Submitted by Industry Issues Chairman Errol Champion
Welcome to a new year and my first report to the members. For those who follow the legislative process, January 21, 2014 marks the start of the second session of the 28th legislature. The 90 day session is scheduled to end on April 20, 2014. Before commenting on the key issues for AAR this year, please allow me to recap several points that will be foremost in everyone mind.
Alaska is in an era of slumping revenues and we have a huge inventory of projects people would like to see funded. Discussions of these projects will create lengthy debates and consume a lot of every lawmakers time. Here are just a few of the major topics up for consideration:
- Public Employees Retirement Liability
- Anchorage Port Reconstruction
- The large diameter natural gas line
- Numerous hydro projects located around the State
- Knik Arm bridge crossing
- UAA and UAF capital projects
We are very likely to see strong differences of opinion between urban and rural members on these and many other issues.
Therefore our time with them in February must be precise and to the point on the issues we are addressing. We have scheduled our annual visit to Juneau on February 19-20, 2014. Our lobbyist suggested we make the visit to the Legislature in February rather than March. This makes a lot of sense and will give us the opportunity to discuss our issues much earlier in the session. The following are the issues the Industry issues Committee is addressing:
HB 32 – An Act providing for the issuance of one business license for multiple lines of business; and providing for reissuance of a business license to correct a mistake on the license.
- A letter of support for HB 32 was written and sent to Representative Mia Costello who is the primary sponsor of the legislation.
- This bill was heard in House Finance on Monday, February 17, 2014 and was held for another hearing in order to obtain more information about the fiscal impacts.
- AAR continues to support the passage of this legislation.
SB 58 – An act allowing an insurer to cancel an insurance policy if property becomes entirely abandoned and the abandonment increases to hazard insured against.
- This bill has been referred to Rules and will be ready to go to the Senate floor and will likely pass this session.
- After amendments and clarifications were made last year, the committee is on record neither in support of or opposing this bill.
- This bill was on the Senate calendar for final action on February 18, 2014.
HB 60 – An Act Adopting and relating to the Uniform Real Property Transfer on Death Act.
- The committee is in support of this bill and it may get a committee hearing this session but it is not a priority for the sponsors, Rep Gruenberg and Munoz.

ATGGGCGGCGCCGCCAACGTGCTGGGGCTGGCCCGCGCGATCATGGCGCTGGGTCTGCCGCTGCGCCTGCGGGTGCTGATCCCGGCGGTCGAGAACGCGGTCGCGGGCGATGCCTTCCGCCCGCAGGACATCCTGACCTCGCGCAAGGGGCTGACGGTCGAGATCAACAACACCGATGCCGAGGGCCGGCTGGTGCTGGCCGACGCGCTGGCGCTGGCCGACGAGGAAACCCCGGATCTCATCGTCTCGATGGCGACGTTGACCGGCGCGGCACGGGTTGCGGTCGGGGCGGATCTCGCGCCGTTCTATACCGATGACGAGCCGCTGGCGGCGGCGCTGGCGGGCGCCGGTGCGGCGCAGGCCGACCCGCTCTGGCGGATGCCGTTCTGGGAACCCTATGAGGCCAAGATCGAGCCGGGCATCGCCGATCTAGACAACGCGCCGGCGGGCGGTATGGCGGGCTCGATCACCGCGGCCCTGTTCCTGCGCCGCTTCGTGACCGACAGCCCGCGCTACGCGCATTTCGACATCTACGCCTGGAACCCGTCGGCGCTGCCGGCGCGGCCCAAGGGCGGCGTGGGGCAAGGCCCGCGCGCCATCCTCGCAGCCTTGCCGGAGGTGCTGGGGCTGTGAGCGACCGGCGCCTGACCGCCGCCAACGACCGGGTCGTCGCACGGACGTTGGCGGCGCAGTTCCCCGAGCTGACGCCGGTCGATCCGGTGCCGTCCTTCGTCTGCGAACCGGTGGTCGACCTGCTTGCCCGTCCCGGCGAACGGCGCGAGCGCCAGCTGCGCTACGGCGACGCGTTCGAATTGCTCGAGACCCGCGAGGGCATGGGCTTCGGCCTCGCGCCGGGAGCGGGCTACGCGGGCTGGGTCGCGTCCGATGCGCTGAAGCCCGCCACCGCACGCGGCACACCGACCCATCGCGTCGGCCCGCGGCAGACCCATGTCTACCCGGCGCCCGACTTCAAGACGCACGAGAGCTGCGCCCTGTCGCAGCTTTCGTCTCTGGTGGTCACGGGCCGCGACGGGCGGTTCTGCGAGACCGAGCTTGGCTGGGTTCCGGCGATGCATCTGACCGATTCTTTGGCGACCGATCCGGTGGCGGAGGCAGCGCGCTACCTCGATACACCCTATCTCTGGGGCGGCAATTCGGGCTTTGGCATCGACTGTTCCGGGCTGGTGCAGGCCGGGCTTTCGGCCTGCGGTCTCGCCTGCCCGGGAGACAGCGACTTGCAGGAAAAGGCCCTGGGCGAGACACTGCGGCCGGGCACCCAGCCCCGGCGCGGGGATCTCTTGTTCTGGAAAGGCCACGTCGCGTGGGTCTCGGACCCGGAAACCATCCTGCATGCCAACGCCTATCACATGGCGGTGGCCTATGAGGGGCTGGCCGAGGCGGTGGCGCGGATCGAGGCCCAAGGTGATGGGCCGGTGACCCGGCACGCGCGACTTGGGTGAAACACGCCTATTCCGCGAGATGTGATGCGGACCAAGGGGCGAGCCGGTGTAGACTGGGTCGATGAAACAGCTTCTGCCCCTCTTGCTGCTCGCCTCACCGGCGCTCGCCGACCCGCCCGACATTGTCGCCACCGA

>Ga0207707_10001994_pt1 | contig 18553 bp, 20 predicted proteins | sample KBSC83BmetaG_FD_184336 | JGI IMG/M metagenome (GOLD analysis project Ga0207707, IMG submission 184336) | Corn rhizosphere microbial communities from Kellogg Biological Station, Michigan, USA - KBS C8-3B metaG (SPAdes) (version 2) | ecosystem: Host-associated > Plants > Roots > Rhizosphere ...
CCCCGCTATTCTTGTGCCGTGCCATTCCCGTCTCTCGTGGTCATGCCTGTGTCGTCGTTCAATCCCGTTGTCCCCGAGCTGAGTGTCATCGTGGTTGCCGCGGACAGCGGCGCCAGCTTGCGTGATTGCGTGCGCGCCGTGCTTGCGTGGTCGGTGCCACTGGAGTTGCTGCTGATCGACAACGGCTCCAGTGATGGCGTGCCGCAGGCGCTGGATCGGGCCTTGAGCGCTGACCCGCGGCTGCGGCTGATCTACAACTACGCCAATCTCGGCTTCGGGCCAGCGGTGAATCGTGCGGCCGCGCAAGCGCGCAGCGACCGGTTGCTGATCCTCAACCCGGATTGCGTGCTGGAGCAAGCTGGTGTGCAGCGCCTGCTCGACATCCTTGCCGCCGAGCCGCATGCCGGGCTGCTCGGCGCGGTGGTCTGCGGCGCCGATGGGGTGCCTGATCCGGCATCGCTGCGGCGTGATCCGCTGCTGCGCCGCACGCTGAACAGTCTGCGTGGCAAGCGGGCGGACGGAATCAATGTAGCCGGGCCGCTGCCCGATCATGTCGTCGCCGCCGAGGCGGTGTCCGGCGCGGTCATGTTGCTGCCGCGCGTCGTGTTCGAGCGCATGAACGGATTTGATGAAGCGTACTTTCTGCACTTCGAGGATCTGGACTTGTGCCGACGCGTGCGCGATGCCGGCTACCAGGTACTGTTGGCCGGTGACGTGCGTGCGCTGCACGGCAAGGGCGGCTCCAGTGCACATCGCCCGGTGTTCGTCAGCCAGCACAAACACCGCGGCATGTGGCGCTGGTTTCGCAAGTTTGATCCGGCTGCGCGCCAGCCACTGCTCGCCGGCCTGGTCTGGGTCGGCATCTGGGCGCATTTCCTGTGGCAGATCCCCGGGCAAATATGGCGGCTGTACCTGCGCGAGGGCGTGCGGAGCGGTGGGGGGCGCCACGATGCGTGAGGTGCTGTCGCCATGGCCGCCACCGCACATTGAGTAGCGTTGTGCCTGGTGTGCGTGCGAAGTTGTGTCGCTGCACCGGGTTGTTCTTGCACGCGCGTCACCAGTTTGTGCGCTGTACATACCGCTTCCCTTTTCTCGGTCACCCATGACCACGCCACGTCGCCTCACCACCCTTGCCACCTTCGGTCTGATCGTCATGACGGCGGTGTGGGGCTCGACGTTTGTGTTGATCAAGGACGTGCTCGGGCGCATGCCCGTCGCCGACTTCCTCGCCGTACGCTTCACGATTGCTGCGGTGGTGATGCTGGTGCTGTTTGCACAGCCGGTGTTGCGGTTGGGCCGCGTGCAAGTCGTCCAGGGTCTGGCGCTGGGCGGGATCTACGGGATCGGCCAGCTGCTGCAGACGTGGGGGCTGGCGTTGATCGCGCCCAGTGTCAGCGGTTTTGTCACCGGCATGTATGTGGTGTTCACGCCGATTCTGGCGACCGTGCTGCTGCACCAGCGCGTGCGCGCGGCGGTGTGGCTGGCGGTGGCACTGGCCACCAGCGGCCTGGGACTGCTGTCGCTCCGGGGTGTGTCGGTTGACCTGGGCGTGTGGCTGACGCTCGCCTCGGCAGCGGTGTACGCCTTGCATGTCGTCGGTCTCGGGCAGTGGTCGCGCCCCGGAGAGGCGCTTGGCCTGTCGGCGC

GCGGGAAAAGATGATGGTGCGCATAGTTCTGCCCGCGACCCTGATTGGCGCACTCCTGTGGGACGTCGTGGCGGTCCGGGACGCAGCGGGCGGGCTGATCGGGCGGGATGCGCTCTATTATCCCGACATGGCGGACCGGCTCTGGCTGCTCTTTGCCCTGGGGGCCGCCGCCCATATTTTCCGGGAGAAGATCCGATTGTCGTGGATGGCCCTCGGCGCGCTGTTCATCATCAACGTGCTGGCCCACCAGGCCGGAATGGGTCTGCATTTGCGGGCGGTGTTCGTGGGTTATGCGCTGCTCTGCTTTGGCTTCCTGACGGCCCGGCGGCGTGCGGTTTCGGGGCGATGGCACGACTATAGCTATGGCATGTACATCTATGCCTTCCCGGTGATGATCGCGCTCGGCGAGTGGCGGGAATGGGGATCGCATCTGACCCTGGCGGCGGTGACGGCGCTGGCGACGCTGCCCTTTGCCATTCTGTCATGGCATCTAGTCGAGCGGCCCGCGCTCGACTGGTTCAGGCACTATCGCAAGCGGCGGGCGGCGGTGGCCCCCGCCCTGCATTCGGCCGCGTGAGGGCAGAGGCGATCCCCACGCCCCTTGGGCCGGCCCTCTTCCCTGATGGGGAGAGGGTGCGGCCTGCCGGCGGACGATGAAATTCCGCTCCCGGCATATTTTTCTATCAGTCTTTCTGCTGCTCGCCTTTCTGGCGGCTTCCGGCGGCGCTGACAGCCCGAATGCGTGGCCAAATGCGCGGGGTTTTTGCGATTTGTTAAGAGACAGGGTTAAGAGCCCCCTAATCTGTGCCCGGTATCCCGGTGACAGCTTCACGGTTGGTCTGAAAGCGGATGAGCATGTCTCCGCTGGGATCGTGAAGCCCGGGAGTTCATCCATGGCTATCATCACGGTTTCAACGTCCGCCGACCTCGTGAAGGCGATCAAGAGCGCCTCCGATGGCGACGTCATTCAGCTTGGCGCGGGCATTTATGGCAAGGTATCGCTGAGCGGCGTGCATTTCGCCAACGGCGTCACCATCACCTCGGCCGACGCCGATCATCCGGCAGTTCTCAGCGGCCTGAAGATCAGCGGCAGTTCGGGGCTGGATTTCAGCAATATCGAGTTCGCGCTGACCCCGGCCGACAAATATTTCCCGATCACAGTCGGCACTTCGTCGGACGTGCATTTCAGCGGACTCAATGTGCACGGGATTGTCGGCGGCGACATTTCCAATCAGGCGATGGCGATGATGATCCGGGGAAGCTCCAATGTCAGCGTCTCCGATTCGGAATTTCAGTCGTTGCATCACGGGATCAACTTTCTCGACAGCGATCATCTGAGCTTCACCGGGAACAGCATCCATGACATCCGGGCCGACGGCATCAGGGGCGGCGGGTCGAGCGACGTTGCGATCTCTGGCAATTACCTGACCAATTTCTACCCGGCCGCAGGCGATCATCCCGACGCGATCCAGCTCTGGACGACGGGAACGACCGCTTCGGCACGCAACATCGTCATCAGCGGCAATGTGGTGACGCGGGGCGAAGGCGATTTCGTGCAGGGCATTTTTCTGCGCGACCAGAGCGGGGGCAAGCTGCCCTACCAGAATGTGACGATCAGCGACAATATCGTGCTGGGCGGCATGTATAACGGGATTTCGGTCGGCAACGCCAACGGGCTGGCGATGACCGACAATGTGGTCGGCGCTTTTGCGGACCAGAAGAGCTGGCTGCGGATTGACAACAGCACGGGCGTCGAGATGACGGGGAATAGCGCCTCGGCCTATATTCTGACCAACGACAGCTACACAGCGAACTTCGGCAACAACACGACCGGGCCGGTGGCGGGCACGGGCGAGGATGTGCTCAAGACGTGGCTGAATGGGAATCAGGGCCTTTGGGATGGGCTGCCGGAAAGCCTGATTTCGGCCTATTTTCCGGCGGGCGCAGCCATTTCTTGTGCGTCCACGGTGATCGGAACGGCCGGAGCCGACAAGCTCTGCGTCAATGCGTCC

HB 187 – An act relating to professional and occupational licensing fees, including renewal fees, duplicate license fees, examination fees, temporary license fees, continuing education course certification fees, out-of-state permit fees, delinquency fees, application fees, penalty fees, and trainee license fees; and providing for an effective date.
- Information highlighting the clarification and count of investigations was made available by the DC&PL.
- This information is presented by bar graph in your packet.
- Wendy Chamberlain has requested the further breakdown on each category investigated, the cost of each investigation, what was being investigated, and the impact these investigations have on the Real Estate Commission operating budget.
- There was a hearing on the bill Monday, February 17, 2014 in House Finance.
It does two main things:
1. Levels the spikes in fees by leveling “peeks” over two or more licensing periods.
2. Moves funding (costs) of investigations from licensing fees to general fund.
- Fees will be lower than otherwise as that portion of the fee will not be charged to licensee.
- There will be no significant spikes in fees as we saw in the past.
- The general fund may not fully fund the investigations down stream so the costs may come back into the licensing fee.
- The department could be less responsive to the board in investigations, but the decision on findings of fact clearly remains with the board.
- Reduction in fees today is a savings that won’t be lost.
- The likelihood of over zealous investigations is low since they will depend on general fund appropriation.
- Even if only the leveling gets through, it still helps keep fees from spikes.
HB 252 – An act relating to mortgage lending, mortgage loan originators depository institutions, nonprofit organizations, and non-profit employees.
- Wendy Chamberlain advises us to watch this bill but stay away from taking an active position.
HB 282 – An Act relating to the rights and obligations of residential landlords and tenants; and relating to the taking of a permanent fund dividend for rent and damages owed to a residential landlord.
- Property Managers were asked to review HB 282 and they agreed that changing the refund time allowed on the security deposit from 14 days to 30 days is important and should be included in the bill along with clarification on the carpet cleaning procedures.
- Discussion took place about electronic signatures being binding for Property Management leases and notices. Brenda Hewitt, staff for Rep. Issacson indicated that Alaska Statute 09.80.040 covers this issue and it is not necessary to include in HB 282.
- Wendy Chamberlain will check to see what the current statue requires regarding property management transaction notifications (verbal, email, written or posted notices).